(Source: Boston College)
Nowadays, the question "Where did you go to college?" might be answered in several parts. Growing numbers of students transfer from one college to the next (and the next and the next) in search of appropriate programs, sufficient funding, the right social mix and other conveniences.
Here are some bits and pieces from a recent New York Times story documenting this phenomenon:
These days, a majority of students take a similarly nomadic path to a degree; about 60 percent of students graduating from college attend more than one institution, a number that has risen steadily over at least the last two decades.
In large part, those numbers reflect the growing population of nontraditional-age students, adults who go to college later in life and often start at a two-year institution. But even traditional students like Ms. Madden – those who head to a four-year college right out of high school – are approaching the experience in a nontraditional way.
They transfer to get a more agreeable major or social life, or take classes at a college back home during the summer to get a leg up on the next year's credits. They take an online class, or earn credits during the year at a nearby community college where they find a required course cheaper, less demanding or at a more convenient hour. Or they do some of each.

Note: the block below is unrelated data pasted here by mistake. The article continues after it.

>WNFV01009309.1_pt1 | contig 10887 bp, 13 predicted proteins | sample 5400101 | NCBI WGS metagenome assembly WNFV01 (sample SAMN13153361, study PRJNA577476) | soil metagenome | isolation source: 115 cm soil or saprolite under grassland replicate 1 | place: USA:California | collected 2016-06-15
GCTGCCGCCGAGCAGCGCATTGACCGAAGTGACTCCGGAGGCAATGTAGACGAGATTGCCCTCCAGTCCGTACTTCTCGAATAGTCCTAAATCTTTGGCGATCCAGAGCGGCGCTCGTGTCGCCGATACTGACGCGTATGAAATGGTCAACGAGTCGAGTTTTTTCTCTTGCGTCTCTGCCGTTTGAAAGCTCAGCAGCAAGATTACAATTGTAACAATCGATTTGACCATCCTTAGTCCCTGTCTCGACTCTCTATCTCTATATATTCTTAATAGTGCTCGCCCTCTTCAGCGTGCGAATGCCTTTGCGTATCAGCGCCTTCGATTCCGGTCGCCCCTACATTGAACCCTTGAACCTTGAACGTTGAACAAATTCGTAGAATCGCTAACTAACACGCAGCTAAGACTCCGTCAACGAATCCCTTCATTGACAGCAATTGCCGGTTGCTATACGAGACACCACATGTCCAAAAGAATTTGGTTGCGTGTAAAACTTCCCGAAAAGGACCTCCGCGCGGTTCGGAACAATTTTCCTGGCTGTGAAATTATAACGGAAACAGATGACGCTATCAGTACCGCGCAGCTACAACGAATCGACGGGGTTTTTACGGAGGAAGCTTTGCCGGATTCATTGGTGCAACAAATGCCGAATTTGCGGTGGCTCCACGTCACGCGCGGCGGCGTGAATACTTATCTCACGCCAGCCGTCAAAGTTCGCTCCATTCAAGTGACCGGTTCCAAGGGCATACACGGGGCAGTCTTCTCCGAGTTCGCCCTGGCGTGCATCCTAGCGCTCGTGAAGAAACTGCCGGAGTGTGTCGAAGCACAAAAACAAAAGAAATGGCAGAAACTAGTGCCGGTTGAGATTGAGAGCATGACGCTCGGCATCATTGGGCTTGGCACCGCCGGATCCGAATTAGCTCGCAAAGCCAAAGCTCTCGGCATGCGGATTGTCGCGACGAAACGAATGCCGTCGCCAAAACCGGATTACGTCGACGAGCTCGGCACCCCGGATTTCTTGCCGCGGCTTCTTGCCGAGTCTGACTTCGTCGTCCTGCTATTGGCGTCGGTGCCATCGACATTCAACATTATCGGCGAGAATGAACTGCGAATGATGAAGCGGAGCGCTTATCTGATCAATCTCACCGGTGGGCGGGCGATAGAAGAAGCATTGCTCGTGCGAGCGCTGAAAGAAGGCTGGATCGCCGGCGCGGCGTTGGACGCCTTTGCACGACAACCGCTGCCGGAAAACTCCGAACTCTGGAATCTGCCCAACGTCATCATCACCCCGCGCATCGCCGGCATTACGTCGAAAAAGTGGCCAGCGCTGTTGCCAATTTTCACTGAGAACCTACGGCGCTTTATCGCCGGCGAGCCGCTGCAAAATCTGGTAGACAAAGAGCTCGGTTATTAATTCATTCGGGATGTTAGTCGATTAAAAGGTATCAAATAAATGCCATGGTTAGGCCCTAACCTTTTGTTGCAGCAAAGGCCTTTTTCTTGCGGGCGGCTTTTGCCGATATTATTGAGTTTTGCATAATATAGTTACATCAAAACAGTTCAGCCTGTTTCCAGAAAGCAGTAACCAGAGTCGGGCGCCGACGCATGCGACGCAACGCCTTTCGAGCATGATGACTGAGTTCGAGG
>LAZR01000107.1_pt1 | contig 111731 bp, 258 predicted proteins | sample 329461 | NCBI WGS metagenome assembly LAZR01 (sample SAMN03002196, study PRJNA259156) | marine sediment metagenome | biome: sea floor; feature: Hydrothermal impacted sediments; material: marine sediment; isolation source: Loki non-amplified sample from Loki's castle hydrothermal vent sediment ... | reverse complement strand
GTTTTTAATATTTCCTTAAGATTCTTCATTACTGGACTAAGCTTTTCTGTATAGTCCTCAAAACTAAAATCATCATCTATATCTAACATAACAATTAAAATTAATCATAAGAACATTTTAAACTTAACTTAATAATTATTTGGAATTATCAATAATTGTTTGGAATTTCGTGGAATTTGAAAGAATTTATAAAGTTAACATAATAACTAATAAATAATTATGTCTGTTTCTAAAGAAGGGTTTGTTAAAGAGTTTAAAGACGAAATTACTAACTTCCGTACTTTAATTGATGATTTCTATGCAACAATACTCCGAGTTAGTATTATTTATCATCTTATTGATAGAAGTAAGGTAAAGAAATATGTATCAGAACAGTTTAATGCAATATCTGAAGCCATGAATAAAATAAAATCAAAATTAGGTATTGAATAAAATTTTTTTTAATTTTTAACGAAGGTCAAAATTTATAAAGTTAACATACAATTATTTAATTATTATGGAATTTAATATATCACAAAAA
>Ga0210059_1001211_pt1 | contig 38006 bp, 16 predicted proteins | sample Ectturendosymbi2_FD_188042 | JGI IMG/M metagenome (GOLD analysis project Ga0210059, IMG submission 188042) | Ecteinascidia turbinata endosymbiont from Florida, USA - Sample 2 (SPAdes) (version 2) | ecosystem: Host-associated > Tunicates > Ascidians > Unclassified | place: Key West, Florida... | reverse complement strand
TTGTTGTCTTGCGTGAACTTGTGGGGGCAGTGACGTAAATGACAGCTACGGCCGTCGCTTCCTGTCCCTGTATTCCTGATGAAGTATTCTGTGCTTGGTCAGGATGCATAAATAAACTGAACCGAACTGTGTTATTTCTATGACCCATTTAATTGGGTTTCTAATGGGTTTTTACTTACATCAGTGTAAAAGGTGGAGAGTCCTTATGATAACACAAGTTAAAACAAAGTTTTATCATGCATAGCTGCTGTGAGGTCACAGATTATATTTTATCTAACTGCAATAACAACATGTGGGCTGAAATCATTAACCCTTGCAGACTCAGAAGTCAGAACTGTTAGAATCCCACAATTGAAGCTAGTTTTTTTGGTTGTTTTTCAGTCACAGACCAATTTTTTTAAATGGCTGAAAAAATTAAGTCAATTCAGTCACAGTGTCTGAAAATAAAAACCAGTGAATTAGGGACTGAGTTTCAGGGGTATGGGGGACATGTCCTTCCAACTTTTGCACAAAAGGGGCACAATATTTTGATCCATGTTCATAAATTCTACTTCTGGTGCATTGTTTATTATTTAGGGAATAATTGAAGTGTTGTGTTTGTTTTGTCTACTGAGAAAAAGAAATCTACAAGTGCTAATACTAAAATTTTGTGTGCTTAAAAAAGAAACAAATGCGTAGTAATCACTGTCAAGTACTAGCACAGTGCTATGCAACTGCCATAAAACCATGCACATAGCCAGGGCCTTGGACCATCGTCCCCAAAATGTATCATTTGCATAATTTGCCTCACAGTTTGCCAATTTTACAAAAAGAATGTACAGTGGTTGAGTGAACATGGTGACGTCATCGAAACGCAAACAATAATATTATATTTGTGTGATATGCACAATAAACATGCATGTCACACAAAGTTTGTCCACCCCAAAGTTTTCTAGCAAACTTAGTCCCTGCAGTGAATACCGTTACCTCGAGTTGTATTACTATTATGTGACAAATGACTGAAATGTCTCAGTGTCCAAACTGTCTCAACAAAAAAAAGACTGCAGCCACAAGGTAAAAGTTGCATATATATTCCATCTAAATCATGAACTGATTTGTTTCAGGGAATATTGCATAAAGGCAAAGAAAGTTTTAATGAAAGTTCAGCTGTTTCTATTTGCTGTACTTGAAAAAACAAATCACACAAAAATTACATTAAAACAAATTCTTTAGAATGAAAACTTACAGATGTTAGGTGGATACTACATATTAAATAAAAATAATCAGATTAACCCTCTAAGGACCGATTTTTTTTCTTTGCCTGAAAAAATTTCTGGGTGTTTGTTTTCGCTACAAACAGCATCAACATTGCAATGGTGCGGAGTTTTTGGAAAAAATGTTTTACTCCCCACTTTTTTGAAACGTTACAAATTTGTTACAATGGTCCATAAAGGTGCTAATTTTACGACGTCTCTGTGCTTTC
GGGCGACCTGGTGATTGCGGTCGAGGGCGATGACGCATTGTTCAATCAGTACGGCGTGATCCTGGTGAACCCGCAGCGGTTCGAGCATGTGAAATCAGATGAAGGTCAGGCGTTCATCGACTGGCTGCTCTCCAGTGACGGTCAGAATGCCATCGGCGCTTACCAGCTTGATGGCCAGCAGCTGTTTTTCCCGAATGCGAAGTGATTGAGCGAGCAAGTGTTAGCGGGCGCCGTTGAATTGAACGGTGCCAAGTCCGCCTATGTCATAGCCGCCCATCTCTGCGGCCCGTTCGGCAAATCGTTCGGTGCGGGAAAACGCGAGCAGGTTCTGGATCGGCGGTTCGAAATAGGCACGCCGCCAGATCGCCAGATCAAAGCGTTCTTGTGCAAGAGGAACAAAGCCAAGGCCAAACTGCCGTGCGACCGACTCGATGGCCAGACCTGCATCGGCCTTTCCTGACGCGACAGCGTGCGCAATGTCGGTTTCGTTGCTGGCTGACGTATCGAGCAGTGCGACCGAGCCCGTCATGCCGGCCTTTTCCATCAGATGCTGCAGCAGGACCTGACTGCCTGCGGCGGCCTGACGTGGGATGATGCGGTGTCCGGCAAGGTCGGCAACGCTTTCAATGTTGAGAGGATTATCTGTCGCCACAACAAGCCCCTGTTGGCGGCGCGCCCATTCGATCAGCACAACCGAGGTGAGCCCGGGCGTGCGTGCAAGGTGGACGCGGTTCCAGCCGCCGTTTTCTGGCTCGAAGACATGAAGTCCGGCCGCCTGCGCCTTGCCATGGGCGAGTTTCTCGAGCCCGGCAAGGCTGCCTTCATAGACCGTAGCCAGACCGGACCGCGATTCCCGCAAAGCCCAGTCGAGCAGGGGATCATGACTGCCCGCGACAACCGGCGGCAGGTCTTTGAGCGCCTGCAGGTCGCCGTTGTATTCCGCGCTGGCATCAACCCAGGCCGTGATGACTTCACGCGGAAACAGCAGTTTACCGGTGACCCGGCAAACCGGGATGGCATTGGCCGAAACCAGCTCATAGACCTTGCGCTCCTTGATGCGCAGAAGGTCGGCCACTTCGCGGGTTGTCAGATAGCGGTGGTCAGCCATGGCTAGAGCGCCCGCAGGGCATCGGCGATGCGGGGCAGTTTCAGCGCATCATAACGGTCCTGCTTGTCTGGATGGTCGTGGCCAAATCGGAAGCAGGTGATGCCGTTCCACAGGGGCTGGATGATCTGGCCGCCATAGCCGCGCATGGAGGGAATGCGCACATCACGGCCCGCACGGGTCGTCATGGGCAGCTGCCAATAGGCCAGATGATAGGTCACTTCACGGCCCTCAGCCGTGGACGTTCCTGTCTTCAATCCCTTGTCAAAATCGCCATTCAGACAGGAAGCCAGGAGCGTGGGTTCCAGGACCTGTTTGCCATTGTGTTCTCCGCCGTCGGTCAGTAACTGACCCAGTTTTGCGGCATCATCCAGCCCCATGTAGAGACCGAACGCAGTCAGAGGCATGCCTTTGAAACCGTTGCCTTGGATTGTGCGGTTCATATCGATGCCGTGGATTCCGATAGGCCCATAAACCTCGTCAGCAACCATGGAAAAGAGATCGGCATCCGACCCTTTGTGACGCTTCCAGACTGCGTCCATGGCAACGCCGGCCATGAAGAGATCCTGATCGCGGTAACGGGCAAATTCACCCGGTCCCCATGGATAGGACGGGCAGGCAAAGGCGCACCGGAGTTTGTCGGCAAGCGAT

College officials call it swirling, mix and match, cut and paste, grab and go. Whatever the term of art, it makes sense for the so-called millennial generation, students famously lacking in brand loyalty, used to having things their way, and can-do about changing anything they don't like. As with other commodities, students are looking for that magic combination of quality, affordability and convenience. They shun CD's to create their own iPod playlists; is it any surprise they shape their own course catalogs?
Of those who start their college careers at four-year institutions, about a third transfer for a desired program, according to a study released last May by the National Center for Education Statistics. Another third transfer for better location or more prestige, and almost 10 percent for financial reasons.
Read the full piece here.
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